- P, 3B, OF, SS
- November 21, 1851
- 5' 5"
- 140 lbs
- Major League Debut:
- 5-04-1871 with FW1
Had Bobby Mathews stuck around to win a few more games, he would be remembered today as a Hall of Famer, but instead he is largely forgotten, despite his fine 19th century career. In the 1870s, when games were frequently won with high scoring, Mathews led the league in shutouts twice and ERA once. The Maryland-born right-hander was one of the first pitchers to master the curveball and spitter, which he used along with a sinking fastball to win 297 games, the highest total of any man not enshrined in Cooperstown.
In the days of one-man pitching staffs, Mathews went 42-22 to help the Mutuals to a second-place finish. He hurled four shutouts, which was a very good number for that period, when teams frequently won by scores of 14-12. In 1884, Mathews had another fine season, winning 30 games for the Athletics, as he honed his skills with the spitball. In one game he struck out 16 batters with the revolutionary pitch
In a three-year span for the Athletics from 1883-1885, Mathews struck out 775 batters, while walking only 137. He won 90 games against 48 defeats.
His mastery of the curveball and spitter. Mathews was hailed as "without doubt the most versatile boxman of his day," and he "hardly ever used the same delivery twice."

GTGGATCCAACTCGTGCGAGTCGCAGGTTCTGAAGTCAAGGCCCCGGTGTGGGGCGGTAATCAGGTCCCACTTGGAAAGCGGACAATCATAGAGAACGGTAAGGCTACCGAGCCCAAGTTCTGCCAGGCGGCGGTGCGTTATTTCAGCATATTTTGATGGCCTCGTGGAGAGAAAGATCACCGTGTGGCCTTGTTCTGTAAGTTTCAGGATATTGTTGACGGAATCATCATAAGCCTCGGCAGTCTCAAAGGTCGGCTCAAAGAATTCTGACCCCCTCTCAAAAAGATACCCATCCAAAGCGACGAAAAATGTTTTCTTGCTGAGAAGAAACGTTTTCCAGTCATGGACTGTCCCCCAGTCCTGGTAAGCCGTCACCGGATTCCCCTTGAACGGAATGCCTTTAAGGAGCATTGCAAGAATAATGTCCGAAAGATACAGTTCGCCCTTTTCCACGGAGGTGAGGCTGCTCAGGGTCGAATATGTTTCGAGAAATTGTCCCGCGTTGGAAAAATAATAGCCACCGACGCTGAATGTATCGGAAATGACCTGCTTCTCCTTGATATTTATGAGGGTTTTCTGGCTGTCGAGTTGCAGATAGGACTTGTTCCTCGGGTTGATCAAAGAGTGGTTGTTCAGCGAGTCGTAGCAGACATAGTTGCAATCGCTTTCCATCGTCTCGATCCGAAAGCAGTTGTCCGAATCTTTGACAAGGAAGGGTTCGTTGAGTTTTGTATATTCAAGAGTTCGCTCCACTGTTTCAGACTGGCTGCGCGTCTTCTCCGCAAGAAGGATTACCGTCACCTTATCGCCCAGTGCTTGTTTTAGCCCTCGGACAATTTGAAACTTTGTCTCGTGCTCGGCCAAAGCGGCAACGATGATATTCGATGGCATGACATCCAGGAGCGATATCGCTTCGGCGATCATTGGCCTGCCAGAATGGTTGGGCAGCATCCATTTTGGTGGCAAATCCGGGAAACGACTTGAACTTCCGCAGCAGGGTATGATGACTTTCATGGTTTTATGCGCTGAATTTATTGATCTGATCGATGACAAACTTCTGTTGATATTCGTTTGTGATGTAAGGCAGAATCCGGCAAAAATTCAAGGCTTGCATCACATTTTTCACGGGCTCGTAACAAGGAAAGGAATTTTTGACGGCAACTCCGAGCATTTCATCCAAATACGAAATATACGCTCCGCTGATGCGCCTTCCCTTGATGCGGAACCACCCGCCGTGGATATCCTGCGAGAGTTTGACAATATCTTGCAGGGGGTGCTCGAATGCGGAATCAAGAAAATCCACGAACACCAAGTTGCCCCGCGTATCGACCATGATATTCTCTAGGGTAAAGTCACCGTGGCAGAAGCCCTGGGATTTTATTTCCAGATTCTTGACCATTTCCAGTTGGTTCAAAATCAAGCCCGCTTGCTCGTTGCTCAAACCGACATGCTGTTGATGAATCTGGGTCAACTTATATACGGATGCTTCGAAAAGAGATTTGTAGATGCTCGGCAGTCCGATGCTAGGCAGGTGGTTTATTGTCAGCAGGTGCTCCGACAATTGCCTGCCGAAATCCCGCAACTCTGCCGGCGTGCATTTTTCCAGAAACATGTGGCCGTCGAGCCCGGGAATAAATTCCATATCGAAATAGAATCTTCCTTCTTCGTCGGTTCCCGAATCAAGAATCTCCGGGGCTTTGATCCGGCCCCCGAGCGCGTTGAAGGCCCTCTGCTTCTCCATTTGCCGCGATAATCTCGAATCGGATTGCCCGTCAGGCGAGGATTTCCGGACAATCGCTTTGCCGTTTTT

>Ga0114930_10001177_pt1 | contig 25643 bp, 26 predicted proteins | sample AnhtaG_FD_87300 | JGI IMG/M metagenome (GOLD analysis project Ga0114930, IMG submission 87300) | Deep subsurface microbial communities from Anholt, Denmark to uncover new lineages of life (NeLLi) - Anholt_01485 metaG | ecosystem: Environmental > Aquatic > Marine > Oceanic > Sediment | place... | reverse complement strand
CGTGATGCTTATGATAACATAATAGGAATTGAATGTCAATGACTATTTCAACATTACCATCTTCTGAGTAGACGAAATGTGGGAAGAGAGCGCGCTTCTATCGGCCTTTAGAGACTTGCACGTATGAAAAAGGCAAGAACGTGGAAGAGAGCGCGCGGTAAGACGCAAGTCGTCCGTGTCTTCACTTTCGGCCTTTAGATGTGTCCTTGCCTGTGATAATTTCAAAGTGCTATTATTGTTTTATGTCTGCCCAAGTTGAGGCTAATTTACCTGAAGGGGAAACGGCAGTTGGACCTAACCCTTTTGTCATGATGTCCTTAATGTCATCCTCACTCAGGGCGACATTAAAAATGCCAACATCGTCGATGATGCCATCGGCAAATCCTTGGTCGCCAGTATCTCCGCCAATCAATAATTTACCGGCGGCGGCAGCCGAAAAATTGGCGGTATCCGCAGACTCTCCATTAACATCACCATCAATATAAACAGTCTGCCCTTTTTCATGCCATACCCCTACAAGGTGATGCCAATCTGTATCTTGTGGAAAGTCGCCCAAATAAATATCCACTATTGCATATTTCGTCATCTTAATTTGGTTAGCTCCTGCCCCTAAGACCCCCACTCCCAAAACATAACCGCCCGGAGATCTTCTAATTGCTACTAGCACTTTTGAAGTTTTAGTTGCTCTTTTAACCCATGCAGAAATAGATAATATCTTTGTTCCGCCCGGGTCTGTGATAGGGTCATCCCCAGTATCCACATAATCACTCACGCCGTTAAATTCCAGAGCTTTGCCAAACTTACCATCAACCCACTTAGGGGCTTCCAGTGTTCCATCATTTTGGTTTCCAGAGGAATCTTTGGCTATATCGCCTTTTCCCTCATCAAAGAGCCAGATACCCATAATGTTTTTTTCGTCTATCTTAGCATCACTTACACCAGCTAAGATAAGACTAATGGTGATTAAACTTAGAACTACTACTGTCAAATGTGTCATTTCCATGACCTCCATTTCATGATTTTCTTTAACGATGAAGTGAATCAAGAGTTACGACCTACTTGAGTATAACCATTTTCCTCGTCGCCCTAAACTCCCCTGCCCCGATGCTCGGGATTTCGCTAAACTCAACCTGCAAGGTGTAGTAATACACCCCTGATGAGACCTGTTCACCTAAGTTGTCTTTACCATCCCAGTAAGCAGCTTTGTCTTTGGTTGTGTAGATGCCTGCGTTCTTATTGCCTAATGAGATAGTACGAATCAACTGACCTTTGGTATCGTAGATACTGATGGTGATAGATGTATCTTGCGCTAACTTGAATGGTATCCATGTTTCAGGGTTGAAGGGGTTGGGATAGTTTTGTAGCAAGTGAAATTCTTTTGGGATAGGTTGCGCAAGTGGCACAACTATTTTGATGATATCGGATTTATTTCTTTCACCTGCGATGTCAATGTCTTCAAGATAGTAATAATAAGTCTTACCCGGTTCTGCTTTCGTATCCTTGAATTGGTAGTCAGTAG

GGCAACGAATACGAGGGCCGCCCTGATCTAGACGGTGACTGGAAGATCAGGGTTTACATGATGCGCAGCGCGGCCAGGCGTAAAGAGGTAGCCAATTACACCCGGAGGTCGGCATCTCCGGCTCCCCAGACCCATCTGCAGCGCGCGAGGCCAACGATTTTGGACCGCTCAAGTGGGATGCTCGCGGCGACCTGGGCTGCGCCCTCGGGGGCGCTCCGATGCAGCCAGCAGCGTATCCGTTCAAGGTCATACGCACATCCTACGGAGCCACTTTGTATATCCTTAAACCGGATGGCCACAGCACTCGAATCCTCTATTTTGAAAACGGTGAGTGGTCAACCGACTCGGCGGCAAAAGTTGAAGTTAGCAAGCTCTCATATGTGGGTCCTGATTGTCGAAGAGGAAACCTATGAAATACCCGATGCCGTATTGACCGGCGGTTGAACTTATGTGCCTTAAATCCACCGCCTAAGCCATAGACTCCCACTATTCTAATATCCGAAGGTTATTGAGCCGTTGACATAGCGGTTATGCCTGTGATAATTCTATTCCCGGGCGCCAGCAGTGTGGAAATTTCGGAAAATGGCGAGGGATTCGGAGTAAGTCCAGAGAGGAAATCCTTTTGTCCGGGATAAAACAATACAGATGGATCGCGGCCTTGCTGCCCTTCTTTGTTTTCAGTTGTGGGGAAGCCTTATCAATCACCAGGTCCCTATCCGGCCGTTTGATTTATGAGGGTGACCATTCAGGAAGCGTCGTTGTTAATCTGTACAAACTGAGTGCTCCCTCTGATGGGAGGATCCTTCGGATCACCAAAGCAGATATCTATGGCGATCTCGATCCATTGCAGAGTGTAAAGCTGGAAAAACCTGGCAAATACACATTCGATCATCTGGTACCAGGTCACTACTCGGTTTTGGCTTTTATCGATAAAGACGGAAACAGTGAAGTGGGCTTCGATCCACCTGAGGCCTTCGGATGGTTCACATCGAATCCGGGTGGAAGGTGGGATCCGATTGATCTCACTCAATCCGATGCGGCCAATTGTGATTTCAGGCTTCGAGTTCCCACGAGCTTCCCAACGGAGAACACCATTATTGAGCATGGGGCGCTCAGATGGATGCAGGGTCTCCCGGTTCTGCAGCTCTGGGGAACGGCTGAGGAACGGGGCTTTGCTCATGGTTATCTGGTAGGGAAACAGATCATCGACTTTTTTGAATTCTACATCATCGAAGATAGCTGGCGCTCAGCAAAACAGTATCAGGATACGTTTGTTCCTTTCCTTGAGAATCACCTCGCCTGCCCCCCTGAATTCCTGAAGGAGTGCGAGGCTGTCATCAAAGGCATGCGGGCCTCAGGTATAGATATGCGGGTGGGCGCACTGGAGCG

He was a terrible offensive player, hitting .203 with no power.
Matthews [actually Bobby Mathews] was undoubtedly the first pitcher to work the raise ball, as far back at 1869. I never saw him pitch an out-curve until 1878, and faced his pitching for several years before that. In 1878, Matthews was with the Worcesters and pitched against the Bostons, defeating them. He had changed his style altogether from previous years, and adopted one-arm Daily’s style, that is, making a double motion by drawing back before delivering the ball. With his headwork and the addition of the curve, he jumped into the front ranks once more. From former player Tim Murran's recollections in The California Spirit of the Times & Underwriter’s Journal, September 17, 1887. Credit to SABR member Carlos Bauer for this research.
Mathews will probably never be elected to the Hall of Fame, despite his 297 victories. Yet, Mickey Welch, who won just 10 more games than Mathews, is in the Hall. Pud Galvin, who won 364 games, had an ERA very comparable to Mathews', and is in Cooperstown. In 1878 and 1880, Mathews joined several other players who jumped to the International Association and the Pacific Coast League to play for more money. For several reasons, some of which are very dubious, these leagues were not sanctioned as "major leagues" in future years and none of the player's stats from those seasons were counted toward their career totals. That decision cost Mathews more than 30 victories.
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- Bobby Mathews